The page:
Week 1 Reading - Diversity Rationale

Week 1 Reading - Diversity Rationale - The Diversity...

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Rationale in igher Education: An Overvlew of the Contemporary Legal Context Adalberto Aguirre, Jr., and Rub6n Martinez HILE U.S. SOCIETY PORTRAYS ITSELF AS ROOTED IN A HISTORY OF EQUAL opportunity, institutionalized forms of discrimination limit the life Iv [chances of minority populations in the United States. The social struggles of the 1960s resulted in the formalization and expansion of social policy interventions intended to promote equal opportunity for socially oppressed groups (Aguirre and Martinez, 1993; Woodhouse, 2002). One of these social policy interventions became known as affirmative action. This public policy has been controversial since its inception in the 1960s because it challenges the racialized production of merit by trying to "close the gap" between the privileged majority (white) andunprivileged minority (non-white) in U.S. society (Greenberg, 2002). It is also controversial because it attacks unequal access to opportunity in society by trying to implement remedies that redress the "lingering effects" of discrimi- nation against racial and ethnic minority persons in U.S. society (Cunningham et al., 2002). Broadly conceived, affirmative action is a term that refers to measures or practices that seek to terminate discriminatory practices by permitting the consideration of race, ethnicity, sex, or national origin in the availability of opportunity for a class of qualified individuals that have been the victims of historical, actual, or recurring discrimination. With its roots in the Wagner Act of the 1930s, affirmative action became racialized in the 1960s, and since then has been the focal point of white Americans concerned with the rise of reverse racism, the stigmatizing effects of affirmative action, and the need for color-blind policies in society (Platt, 1997). The Regents of the University of California v. Bakke, 438 U.S. 265 (1978), represents the first major attack on, and the first major defense of, affirmative ADALBERTO AGUIRRE, JR., is a Professor in the Department of Sociology, University of California- Riverside (Riverside, CA 92521-0491; e-mail: Aguirre@citrus.ucr.edu) and a member of the Social Justice Editorial Board. He has authored various books and articles on stratification and inequality, formal organization, the sociology of education, sociolinguistics, and psycholinguistics. RUBEN MARTINEZ, of the University of Texas at San Antonio (e-mail: rmartinez@utsa.edu), is a sociologist, educator, diversity consultant, and former senior administrator in higher education. The co-author of Chicanos in Higher Education (1993), his research interests include race and ethnic relations, bioregional sociology, environmental justice, and the education of ethnic minority populations. Social Justice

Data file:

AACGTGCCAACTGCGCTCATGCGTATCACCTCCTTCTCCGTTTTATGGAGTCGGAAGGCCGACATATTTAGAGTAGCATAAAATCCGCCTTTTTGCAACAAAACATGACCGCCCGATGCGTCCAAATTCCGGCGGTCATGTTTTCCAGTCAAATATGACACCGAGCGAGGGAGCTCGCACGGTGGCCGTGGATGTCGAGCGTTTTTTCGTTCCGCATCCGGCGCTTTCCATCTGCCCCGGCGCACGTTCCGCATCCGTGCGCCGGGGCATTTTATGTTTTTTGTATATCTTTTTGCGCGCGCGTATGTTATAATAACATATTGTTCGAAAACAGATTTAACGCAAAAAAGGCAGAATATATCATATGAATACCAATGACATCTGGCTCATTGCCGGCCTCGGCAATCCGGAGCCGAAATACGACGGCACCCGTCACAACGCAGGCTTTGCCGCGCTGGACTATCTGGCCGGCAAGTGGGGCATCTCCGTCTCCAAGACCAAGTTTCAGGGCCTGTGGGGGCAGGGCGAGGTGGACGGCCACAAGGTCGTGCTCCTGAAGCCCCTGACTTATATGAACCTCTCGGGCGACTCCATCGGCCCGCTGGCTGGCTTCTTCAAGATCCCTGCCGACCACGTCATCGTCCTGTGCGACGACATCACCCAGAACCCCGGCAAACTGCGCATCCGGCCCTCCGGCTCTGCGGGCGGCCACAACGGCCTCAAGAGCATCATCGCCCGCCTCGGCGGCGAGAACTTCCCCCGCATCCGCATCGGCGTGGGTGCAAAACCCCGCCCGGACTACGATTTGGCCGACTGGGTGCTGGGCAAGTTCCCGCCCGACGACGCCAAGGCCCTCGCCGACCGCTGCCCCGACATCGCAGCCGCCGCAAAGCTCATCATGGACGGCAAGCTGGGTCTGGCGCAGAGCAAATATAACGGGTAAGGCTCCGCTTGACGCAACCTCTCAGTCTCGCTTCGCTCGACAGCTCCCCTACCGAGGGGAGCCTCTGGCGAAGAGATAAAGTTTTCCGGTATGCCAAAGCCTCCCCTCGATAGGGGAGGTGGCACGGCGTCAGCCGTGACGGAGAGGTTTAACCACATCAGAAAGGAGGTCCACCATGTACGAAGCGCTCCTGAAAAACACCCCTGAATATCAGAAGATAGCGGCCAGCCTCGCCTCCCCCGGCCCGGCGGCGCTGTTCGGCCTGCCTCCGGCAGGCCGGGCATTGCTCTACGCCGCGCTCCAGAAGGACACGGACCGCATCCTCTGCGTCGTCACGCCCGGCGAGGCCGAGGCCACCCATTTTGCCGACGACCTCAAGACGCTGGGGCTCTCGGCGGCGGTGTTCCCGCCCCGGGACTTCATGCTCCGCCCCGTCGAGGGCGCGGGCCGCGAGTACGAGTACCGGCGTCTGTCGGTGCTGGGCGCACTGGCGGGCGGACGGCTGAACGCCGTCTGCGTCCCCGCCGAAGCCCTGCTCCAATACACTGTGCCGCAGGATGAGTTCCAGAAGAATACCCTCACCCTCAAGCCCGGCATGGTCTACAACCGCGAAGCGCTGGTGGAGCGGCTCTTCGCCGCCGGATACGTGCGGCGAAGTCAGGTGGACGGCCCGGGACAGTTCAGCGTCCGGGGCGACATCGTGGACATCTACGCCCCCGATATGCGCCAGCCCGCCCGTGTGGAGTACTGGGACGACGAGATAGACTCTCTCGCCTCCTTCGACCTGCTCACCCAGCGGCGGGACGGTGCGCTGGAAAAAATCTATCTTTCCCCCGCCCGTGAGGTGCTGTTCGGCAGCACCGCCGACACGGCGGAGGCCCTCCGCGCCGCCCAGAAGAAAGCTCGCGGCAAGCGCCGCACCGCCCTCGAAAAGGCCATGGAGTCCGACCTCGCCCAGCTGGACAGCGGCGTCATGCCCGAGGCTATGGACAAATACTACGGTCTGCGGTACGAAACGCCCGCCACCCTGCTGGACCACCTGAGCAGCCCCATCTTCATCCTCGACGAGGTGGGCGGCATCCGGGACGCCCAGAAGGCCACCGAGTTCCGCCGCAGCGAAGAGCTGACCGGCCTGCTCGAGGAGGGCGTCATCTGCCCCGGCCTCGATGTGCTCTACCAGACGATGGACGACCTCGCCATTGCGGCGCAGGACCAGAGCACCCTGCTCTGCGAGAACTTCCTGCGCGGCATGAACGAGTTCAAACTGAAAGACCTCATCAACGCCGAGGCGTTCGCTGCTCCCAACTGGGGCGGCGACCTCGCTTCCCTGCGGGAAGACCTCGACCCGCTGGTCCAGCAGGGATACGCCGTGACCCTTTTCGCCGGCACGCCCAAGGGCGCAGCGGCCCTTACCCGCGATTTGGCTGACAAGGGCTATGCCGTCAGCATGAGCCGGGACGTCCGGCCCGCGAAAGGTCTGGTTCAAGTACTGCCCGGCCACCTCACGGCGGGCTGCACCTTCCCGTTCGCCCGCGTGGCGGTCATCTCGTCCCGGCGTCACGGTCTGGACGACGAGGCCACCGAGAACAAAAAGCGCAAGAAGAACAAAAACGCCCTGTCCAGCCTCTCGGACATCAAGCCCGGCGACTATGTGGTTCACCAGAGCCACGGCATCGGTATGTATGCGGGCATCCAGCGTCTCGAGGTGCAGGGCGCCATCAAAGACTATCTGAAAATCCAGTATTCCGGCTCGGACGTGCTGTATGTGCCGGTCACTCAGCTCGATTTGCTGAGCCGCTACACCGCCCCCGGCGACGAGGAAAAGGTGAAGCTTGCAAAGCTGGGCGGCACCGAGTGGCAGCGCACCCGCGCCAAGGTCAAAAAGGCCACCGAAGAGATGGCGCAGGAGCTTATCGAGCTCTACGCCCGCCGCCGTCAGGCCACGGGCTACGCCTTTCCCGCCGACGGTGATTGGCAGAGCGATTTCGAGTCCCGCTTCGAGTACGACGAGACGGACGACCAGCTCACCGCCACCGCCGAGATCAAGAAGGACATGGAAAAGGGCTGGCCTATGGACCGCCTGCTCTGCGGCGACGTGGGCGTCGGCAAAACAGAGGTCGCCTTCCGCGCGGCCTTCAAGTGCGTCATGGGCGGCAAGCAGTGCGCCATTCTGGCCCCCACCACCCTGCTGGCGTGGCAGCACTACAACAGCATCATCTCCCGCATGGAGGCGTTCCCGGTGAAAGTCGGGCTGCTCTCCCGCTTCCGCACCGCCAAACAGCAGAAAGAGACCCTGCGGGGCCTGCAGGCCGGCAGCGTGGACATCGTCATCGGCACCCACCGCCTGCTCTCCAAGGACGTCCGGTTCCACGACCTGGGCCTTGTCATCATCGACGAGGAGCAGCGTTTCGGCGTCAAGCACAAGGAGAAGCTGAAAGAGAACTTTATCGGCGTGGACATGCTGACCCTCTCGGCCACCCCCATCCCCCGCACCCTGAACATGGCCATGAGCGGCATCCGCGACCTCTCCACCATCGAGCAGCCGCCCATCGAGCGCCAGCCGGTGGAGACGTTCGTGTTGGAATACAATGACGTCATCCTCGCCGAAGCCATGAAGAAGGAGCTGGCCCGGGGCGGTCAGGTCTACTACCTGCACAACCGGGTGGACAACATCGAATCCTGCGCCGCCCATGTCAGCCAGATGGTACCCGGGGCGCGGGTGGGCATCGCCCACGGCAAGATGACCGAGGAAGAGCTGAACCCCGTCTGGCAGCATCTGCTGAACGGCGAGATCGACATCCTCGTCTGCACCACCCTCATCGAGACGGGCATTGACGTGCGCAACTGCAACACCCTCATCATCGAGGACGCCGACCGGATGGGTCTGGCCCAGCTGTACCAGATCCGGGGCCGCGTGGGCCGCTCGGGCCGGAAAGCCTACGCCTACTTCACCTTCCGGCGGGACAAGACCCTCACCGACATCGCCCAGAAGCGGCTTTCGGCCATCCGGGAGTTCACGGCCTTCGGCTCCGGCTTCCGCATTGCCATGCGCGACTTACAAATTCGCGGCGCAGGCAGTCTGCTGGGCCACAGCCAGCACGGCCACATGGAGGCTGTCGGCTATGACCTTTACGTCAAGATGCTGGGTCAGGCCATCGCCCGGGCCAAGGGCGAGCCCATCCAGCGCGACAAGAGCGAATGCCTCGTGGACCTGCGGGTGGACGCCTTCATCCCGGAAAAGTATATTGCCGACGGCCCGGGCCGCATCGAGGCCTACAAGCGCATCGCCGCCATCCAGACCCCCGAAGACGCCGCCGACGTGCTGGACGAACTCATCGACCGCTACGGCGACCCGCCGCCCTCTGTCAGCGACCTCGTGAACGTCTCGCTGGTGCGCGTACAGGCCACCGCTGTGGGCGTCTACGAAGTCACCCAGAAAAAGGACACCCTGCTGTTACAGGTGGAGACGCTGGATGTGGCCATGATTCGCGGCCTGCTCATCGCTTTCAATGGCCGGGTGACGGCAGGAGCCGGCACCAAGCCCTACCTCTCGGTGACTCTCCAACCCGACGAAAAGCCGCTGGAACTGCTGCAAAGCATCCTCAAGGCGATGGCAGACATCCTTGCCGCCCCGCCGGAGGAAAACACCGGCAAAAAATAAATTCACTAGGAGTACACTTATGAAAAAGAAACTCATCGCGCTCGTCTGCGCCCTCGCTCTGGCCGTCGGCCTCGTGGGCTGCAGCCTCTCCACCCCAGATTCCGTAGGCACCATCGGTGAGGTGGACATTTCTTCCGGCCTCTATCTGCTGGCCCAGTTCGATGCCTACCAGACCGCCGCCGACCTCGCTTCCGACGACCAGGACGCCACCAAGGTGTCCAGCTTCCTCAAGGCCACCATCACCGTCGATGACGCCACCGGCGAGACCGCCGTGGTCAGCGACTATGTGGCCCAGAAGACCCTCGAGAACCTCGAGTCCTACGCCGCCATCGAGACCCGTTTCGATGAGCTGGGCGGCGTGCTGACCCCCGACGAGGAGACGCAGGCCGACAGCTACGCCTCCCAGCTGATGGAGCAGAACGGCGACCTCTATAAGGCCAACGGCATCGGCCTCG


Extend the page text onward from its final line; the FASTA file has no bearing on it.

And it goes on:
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Week 1 Reading - Diversity Rationale - The Diversity...

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